Keep in mind these figures don’t include any of the off-budget items, like the obligations of Fannie Mae and Freddie Mac – both of which are insolvent. That’s roughly $2 trillion. They don’t include any of the unfunded future liabilities of the U.S. government – the estimated $40 trillion net present value of the entitlement programs. And perhaps most importantly, they don’t cover any of the pension guarantees the U.S. government supports via the Pension Benefit Guarantee Corp. (PBGC) – one of the dozens of fraudulent insurance schemes that keep the fiction of the government’s accounting alive.

I believe this is a one-term President if I’ve ever seen one, but I digress.

Then there’s the “profit” shown by Citigroup as reported in The Market Ticker:

Oh by the way, here’s another reason that Citigroup posted these numbers:

Citigroup posted a $2.5 billion gain because of an accounting change adopted in 2007. Under the rule, companies are allowed to record any declines in the market value of their own debt as an unrealized gain. The rule reflects the possibility that a company could buy back its own debt at a discount, which under traditional accounting methods would result in a profit.

If you want to talk about obscene, that is obscene balance sheet game-playing. What this means is that a firm that has its credit quality decrease, and therefore the trading price of its bonds go down (meaning the market thinks the firm is more likely to default) is able to claim that change as a profit!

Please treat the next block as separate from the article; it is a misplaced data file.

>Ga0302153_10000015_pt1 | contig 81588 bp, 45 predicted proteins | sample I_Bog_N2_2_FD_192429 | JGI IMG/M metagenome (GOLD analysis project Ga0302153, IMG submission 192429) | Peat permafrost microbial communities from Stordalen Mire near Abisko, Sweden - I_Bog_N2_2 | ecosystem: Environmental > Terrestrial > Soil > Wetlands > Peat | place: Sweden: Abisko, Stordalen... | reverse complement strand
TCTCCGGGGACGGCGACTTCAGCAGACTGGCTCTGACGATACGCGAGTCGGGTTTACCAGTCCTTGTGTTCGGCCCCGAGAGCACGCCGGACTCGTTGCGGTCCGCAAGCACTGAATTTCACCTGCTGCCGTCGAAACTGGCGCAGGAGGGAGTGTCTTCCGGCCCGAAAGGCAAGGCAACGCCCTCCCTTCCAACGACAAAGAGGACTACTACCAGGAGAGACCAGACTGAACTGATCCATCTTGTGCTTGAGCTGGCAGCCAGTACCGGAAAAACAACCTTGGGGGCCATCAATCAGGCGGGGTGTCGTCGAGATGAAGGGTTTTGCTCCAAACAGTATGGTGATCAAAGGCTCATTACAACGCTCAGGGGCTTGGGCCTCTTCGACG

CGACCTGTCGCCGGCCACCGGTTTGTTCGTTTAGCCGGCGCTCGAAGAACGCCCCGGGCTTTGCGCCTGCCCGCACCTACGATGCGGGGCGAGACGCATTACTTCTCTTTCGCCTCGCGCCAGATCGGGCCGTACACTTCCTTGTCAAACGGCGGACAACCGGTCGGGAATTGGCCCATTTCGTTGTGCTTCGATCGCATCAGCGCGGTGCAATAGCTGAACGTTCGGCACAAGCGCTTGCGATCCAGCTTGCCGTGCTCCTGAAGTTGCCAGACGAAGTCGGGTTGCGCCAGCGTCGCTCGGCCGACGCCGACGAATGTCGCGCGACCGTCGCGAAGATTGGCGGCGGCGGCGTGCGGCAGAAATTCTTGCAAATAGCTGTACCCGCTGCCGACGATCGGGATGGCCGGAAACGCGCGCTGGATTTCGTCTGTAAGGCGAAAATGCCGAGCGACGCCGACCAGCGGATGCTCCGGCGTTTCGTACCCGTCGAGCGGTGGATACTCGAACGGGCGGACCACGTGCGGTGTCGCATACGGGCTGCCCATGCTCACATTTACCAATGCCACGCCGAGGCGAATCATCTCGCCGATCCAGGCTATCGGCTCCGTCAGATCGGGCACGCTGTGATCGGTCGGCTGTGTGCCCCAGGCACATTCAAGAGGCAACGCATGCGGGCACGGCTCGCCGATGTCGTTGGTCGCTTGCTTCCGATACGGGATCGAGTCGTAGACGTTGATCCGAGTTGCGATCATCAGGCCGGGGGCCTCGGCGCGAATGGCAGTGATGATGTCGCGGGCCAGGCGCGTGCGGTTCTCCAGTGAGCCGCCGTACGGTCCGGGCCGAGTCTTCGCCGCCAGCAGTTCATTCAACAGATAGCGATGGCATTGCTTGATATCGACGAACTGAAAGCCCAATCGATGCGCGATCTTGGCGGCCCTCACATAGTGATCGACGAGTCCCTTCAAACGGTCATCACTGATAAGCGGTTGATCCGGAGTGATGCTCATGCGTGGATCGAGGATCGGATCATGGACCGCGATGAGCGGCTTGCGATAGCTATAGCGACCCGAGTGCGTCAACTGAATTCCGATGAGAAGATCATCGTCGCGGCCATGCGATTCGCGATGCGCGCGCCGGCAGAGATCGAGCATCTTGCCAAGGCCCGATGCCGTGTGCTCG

Why? Because the firm could “buy back its own debt” at a discount.

Note carefully – the firm doesn’t actually have to buy it back (that would be reasonable – book the profit from an actual realized gain) but because it could it gets to book that as a paper “profit” on its financials.

*sigh* The local feed store got in a shipment of chicks again on Friday and, yet again, before I arrived home from work, all were sold out. I suppose the “dumbass rednecks” (per CNN) that live out here just don’t quite understand the slick accounting that lets Citigroup claim losses as profits and how we’re ever going to be able to pay back all that money Obama is currently borrowing. Or perhaps they grasp it all too well.


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No Tengo Dinero Here, Either

But here’s a nice song about it.

It’s a couple days past payday and I’m purty much broke after buying feed so when I came across Kumbia Kings singing “No Tengo Dinero”, I figured I’d join in, in a can’t-carry-a-tune, deep-south-accented-Ays-span-yol kinda way.

I miss those days in Arizona when I’d get home from work on Friday night, pour a glass of ice tea, and sit down on the patio out back to watch the sun go down when the temperature had cooled to about 100, while the neighbors were having a baile under the shade arbor out back, and the musicians had just arrived and were starting to play.

The kids, of course, thought it was totally boring to watch the sun set, gazing at the sky streaked with shades of hot pink and orange, and watch the mountains turn different shades of purple. Not to even mention listening to chicken scratch music. They would stay inside the house in case their friends might drive by and witness them doing something so completely uncool.

No tengo dinero pero grande corazon aqui, tambien.